CureVac is going from being one of the quietest players in the race to develop a new vaccine to fight the worst public health crisis in a century to a challenger for the multibillion-dollar market that awaits the first vaccines to make it over the finish line. Typically low-key at a time of brash comments and incredibly ambitious development timelines from the leaders, CureVac now is jumping straight into the spotlight.

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US gov­ern­ment re­port­ed­ly be­gins prepar­ing for Covid-19 chal­lenge tri­als. Are they eth­i­cal?

Controversial human challenge trials for potential Covid-19 vaccines reportedly have a new booster — the US government.

Scientists working for the government have begun manufacturing a strain of the novel coronavirus that could be used in such studies, Reuters reported Friday morning. The trials would enroll healthy volunteers to be vaccinated and then intentionally infected with a weakened coronavirus.

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Trevor Martin (Mammoth)

Eye­ing in-vi­vo edit­ing, Mam­moth li­cens­es Jen­nifer Doud­na’s new CRISPR en­zyme

Last month, Jennifer Doudna revealed in Science a new, “hyper-compact” CRISPR enzyme that was half the size of traditional CRISPR enzymes and could, she suspected, offer a new, more versatile tool for gene editing.

Now, the University of California-Berkeley has licensed that enzyme, known as Casφ, exclusively to a biotech startup she and two former students set up three years ago: Mammoth Biosciences. It’s the second new CRISPR protein Mammoth has licensed from Doudna’s lab, after they licensed Cas14 in 2019.

Sanofi vet Kather­ine Bowdish named CEO of PIC Ther­a­peu­tics; As the world Terns: Liv­er dis­ease biotech makes ex­ec­u­tive changes

PIC Therapeutics hasn’t raised much money, yet. But the fledgling biotech has attracted a high-profile player to the helm.

The Boston-based biotech has handed the reins to Katherine Bowdish as its president and CEO. Bowdish will also join the board of directors of PIC. Bowdish joins from Sanofi where she served as VP and head of R&D strategy, as well as helping launch and lead Sanofi Sunrise, a venture investment and partnering vehicle at Sanofi. Before that, Bowdish held several exec roles at Permeon Biologics, Anaphore, Alexion Pharmaceuticals and Prolifaron (acquired by Alexion).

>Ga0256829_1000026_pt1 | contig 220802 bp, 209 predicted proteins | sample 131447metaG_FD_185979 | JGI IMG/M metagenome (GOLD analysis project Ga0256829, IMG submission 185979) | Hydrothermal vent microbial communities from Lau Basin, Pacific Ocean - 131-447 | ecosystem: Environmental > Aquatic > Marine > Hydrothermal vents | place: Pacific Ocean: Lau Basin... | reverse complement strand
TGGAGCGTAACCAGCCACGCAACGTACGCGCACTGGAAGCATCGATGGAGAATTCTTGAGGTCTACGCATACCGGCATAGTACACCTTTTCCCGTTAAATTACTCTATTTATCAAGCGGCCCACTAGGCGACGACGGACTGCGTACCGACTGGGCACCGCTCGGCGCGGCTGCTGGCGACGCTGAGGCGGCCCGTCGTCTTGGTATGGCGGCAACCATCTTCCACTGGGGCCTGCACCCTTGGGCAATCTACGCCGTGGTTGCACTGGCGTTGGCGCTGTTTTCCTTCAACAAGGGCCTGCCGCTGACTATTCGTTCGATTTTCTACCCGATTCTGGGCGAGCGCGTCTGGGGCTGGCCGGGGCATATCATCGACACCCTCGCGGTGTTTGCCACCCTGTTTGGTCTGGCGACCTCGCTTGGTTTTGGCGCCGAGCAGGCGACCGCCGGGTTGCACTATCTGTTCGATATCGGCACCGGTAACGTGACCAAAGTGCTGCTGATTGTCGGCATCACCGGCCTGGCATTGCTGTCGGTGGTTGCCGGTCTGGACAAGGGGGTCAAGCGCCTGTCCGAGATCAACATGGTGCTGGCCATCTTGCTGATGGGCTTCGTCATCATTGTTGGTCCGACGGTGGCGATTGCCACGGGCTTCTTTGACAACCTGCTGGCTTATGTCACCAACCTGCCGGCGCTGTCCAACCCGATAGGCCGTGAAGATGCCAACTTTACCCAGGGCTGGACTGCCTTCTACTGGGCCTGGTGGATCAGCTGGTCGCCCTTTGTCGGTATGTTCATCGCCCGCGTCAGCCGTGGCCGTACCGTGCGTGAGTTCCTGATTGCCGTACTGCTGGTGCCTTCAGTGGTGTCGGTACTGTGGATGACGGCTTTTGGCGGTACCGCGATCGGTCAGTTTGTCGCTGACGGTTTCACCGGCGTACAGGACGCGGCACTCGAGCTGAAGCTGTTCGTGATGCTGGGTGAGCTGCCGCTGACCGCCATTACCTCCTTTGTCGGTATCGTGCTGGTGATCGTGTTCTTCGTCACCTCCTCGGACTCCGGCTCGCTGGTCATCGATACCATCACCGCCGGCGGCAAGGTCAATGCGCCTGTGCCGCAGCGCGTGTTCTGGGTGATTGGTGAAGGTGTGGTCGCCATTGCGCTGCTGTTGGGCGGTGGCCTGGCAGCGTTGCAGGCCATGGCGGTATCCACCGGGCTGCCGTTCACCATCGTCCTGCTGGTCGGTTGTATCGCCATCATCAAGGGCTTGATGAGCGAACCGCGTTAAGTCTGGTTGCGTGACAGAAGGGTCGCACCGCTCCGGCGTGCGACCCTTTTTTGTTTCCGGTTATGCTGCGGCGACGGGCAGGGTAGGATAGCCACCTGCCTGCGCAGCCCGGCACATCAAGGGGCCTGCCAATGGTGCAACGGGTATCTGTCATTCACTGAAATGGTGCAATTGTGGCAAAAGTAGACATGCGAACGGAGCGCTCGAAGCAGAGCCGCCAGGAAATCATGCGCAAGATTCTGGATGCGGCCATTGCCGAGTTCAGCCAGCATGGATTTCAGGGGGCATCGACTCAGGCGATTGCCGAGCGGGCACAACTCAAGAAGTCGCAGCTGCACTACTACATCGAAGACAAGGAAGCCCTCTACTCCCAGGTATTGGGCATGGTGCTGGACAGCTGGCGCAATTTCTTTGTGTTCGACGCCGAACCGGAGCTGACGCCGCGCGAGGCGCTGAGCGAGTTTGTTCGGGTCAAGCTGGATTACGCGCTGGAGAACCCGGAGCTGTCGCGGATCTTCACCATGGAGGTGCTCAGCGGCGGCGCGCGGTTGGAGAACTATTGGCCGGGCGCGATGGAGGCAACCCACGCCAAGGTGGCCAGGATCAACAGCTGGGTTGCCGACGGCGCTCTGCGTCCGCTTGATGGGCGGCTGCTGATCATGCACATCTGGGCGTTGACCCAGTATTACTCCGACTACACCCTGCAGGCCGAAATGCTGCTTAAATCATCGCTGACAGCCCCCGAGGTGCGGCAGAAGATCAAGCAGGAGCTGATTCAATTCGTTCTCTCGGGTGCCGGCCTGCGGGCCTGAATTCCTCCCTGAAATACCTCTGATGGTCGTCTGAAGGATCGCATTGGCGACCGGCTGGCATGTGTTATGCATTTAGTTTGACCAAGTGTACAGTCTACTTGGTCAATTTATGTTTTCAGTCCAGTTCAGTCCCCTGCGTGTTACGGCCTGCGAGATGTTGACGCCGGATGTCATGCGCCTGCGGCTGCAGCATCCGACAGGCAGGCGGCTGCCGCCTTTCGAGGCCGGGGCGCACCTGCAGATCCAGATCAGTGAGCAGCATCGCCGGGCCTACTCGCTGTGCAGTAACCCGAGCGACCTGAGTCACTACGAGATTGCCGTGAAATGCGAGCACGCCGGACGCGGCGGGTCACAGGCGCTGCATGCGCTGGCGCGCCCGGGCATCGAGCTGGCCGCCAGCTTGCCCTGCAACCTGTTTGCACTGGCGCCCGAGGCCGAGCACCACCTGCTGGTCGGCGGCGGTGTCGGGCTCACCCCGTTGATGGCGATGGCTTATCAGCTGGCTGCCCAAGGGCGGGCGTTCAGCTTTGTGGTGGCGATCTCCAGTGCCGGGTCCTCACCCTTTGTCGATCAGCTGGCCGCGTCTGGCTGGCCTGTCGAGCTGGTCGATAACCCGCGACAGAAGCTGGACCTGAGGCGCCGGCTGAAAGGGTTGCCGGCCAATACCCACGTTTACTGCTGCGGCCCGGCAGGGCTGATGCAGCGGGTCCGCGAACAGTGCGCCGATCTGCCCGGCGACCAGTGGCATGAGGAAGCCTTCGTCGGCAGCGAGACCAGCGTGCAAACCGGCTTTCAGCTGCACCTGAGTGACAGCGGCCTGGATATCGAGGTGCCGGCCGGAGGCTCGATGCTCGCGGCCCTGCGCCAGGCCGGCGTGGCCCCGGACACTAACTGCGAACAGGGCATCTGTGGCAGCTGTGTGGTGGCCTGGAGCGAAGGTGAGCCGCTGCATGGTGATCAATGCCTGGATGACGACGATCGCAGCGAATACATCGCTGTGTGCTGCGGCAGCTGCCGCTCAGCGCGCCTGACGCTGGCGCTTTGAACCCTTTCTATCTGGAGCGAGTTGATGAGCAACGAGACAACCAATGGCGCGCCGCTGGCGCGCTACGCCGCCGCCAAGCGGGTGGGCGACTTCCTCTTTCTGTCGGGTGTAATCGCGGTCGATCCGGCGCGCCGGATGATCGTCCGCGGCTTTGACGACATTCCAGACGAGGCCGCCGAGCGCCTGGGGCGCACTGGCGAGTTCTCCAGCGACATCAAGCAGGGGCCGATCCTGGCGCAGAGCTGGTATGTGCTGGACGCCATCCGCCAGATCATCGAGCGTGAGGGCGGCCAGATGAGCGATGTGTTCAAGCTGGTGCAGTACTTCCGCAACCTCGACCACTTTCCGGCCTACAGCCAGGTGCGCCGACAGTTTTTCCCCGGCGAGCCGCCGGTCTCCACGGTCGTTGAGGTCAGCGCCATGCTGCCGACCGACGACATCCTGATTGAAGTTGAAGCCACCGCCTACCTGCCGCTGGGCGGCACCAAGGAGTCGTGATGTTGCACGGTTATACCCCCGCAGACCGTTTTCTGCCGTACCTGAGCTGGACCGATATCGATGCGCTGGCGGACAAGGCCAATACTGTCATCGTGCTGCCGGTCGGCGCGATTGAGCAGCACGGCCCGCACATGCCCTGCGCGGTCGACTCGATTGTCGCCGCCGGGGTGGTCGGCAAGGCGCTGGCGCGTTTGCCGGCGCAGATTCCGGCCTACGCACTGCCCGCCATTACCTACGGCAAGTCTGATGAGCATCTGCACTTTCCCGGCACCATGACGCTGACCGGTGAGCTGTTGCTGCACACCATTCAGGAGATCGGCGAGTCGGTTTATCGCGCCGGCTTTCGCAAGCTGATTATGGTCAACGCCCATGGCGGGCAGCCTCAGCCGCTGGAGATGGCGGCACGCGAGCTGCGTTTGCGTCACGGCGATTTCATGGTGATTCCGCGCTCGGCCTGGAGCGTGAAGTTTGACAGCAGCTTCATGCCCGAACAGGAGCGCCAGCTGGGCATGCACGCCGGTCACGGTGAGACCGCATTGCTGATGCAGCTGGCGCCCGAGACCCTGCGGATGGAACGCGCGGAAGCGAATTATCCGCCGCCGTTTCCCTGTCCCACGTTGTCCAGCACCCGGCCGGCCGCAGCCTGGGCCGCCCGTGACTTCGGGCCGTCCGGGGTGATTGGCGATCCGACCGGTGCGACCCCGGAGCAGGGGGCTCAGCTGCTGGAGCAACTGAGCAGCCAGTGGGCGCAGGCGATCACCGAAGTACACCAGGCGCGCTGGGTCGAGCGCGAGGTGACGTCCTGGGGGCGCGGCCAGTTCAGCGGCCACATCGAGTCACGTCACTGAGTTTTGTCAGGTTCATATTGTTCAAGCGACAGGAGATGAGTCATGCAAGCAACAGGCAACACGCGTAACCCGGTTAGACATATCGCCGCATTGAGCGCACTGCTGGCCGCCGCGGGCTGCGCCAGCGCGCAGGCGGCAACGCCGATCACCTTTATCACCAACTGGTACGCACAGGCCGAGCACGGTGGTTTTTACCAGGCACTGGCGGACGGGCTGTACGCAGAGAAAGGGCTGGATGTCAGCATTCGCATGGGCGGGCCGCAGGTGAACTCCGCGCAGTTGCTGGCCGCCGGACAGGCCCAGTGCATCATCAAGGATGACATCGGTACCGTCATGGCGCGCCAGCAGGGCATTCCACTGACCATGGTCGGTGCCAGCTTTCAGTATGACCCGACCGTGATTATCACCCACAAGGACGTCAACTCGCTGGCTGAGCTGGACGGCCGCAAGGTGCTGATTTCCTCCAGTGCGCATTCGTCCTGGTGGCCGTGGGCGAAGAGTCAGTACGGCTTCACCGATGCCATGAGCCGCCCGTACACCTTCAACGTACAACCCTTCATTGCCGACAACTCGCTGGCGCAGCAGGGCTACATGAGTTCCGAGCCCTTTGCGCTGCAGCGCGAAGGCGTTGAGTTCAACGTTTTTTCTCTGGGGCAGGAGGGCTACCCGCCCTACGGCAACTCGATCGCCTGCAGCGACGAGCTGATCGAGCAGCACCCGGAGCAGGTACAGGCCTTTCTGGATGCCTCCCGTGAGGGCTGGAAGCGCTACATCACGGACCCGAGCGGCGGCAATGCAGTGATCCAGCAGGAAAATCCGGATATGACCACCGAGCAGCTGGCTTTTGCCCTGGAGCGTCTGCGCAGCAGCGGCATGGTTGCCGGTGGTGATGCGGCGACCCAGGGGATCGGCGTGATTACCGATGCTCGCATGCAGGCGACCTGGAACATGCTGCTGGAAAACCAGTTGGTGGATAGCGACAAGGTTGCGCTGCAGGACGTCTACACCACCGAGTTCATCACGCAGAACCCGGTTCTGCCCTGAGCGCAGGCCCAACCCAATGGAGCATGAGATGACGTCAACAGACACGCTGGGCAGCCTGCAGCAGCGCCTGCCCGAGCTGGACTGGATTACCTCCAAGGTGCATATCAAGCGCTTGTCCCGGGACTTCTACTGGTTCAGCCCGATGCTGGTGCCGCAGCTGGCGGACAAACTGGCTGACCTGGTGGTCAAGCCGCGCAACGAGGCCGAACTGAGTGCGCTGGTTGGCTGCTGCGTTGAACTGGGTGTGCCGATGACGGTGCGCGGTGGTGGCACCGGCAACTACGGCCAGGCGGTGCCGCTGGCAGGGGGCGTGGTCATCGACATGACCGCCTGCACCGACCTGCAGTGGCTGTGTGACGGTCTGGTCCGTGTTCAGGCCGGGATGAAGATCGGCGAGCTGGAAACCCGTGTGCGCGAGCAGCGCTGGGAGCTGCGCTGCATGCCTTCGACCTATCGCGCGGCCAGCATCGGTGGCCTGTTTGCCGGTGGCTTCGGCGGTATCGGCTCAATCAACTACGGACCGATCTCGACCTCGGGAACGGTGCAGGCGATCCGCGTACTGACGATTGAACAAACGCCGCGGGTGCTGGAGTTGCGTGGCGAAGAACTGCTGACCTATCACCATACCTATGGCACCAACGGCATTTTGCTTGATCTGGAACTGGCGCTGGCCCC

Cal­lid­i­tas bets up to $102M on a biotech buy­out, snag­ging a once-failed PBC drug

After spending years developing its oral formulation of the corticosteroid budesonide, Sweden’s Calliditas now has its sights set on the primary biliary cholangitis field.

The company will buy out France-based Genkyotex, and it’s willing to bet up to €87 million ($102 million) that Genkyotex’s failed Phase II drug, GKT831, will do better in late-stage trials.

Under the current agreement, Calliditas $CALT will initially pay €20.3 million in cash for 62.7% of Genkyotex (or €2.80 a piece for 7,236,515 shares) in early October, then circle back for the rest of Genkyotex’s shares under the same terms. If nothing changes, the whole buyout will cost Calliditas €32.3 million, plus up to  €55 million in contingent rights.

James Wilson, WuXi Global Forum at JPM20

FDA puts up a red light for Pas­sage Bio’s first gene ther­a­py pro­gram, de­lay­ing a pro­gram from James Wilson's group at Penn

Gene therapy pioneer James Wilson spearheaded animal studies demonstrating the potential of new treatments injected directly into the brain, looking to jumpstart a once-and-done fix for an extraordinarily rare disease called GM1 gangliosidosis in infants. His team at the University of Pennsylvania published their work on monkeys and handed it over to Passage Bio, a Wilson-inspired startup building a pipeline of gene therapies — with an IND for PBGM01 to lead the way.

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Phase III read­outs spell dis­as­ter for Genen­tech’s lead IBD drug

Roche had big plans for etrolizumab. Eyeing a hyper-competitive IBD and Crohn’s market where they have not historically been a player, the company rolled out 8 different Phase III trials, testing the antibody for two different uses across a range of different patient groups.

On Monday, Roche released results for 4 of those studies, and they mark a decided setback for both the Swiss pharma and their biotech sub Genentech, potentially spelling an end to a drug they put over half-a-decade and millions of dollars behind.